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Open AccessArticle

Where Does Nighttime Light Come From? Insights from Source Detection and Error Attribution

by Zhehao Ren 1, Yufu Liu 1, Bin Chen 2 and Bing Xu 1,3,4,*
1
Ministry of Education Key Laboratory for Earth System modeling, Department of Earth System Science, Tsinghua University, Beijing 100084, China
2
Department of Land, Air, and Water Resources, University of California, Davis, CA 95616, USA
3
Tsinghua Urban Institute, Tsinghua University, Beijing 100084, China
4
Center for Healthy Cities, Institute for China Sustainable Urbanization, Tsinghua University, Beijing 100084, China
*
Author to whom correspondence should be addressed.
Remote Sens. 2020, 12(12), 1922; https://doi.org/10.3390/rs12121922
Received: 8 May 2020 / Revised: 6 June 2020 / Accepted: 11 June 2020 / Published: 14 June 2020
(This article belongs to the Special Issue Urban Land Use Mapping and Analysis in the Big Data Era)
Nighttime light remote sensing has aroused great popularity because of its advantage in estimating socioeconomic indicators and quantifying human activities in response to the changing world. Despite many advances that have been made in method development and implementation of nighttime light remote sensing over the past decades, limited studies have dived into answering the question: Where does nighttime light come from? This hinders our capability of identifying specific sources of nighttime light in urbanized regions. Addressing this shortcoming, here we proposed a parcel-oriented temporal linear unmixing method (POTLUM) to identify specific nighttime light sources with the integration of land use data. Ratio of root mean square error was used as the measure to assess the unmixing accuracy, and parcel purity index and source sufficiency index were proposed to attribute unmixing errors. Using the Visible Infrared Imaging Radiometer Suite (VIIRS) nighttime light dataset from the Suomi National Polar-Orbiting Partnership (NPP) satellite and the newly released Essential Urban Land Use Categories in China (EULUC-China) product, we applied the proposed method and conducted experiments in two China cities with different sizes, Shanghai and Quzhou. Results of the POTLUM showed its relatively robust applicability of detecting specific nighttime light sources, achieving an rRMSE of 3.38% and 1.04% in Shanghai and Quzhou, respectively. The major unmixing errors resulted from using impure land parcels as endmembers (i.e., parcel purity index for Shanghai and Quzhou: 54.48%, 64.09%, respectively), but it also showed that predefined light sources are sufficient (i.e., source sufficiency index for Shanghai and Quzhou: 96.53%, 99.55%, respectively). The method presented in this study makes it possible to identify specific sources of nighttime light and is expected to enrich the estimation of structural socioeconomic indicators, as well as better support various applications in urban planning and management. View Full-Text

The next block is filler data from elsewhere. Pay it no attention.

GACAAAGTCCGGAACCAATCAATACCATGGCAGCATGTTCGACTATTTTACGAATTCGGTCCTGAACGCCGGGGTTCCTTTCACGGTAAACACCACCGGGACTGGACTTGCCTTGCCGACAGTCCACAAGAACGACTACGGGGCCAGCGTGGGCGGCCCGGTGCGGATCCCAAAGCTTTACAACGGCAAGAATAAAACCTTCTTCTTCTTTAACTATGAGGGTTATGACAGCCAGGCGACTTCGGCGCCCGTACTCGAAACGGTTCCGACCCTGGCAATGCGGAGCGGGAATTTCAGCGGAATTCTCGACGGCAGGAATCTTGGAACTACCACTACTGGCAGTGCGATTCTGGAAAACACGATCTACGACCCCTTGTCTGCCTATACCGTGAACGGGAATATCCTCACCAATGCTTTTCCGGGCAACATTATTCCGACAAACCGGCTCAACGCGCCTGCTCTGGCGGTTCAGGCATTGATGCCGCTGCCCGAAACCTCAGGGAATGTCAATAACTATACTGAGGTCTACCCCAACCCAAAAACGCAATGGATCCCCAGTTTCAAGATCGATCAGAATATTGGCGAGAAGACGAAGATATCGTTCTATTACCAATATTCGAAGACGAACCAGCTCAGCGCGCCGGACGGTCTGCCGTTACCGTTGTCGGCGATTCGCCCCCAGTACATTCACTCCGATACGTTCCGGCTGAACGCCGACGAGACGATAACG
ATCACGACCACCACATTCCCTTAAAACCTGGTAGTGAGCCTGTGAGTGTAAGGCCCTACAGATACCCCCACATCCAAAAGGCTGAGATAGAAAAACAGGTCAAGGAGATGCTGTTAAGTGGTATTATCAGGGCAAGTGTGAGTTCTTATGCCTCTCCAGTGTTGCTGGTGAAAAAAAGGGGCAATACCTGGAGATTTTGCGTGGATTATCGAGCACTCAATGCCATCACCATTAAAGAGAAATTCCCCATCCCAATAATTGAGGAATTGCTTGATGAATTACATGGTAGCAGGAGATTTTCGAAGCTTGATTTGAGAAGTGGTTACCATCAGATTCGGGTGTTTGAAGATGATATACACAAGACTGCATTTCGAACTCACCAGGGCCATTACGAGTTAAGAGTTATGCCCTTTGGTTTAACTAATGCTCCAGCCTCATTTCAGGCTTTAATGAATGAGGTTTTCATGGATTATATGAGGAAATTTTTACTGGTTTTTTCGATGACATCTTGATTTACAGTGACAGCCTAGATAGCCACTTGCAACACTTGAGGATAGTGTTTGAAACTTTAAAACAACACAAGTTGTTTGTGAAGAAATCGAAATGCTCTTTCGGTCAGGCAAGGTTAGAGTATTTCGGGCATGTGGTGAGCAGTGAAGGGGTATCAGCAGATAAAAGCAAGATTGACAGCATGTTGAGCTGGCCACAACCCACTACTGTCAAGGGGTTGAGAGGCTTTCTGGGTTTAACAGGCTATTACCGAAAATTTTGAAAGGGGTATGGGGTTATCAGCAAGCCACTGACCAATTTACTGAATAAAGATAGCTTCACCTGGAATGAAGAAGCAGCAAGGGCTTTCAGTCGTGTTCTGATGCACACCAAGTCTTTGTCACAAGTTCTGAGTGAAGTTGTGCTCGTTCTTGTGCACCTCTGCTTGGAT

Keywords: NPP-VIIRS; EULUC; temporal linear unmixing; urban NPP-VIIRS; EULUC; temporal linear unmixing; urban
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MDPI and ACS Style

Ren, Z.; Liu, Y.; Chen, B.; Xu, B. Where Does Nighttime Light Come From? Insights from Source Detection and Error Attribution. Remote Sens. 2020, 12, 1922.

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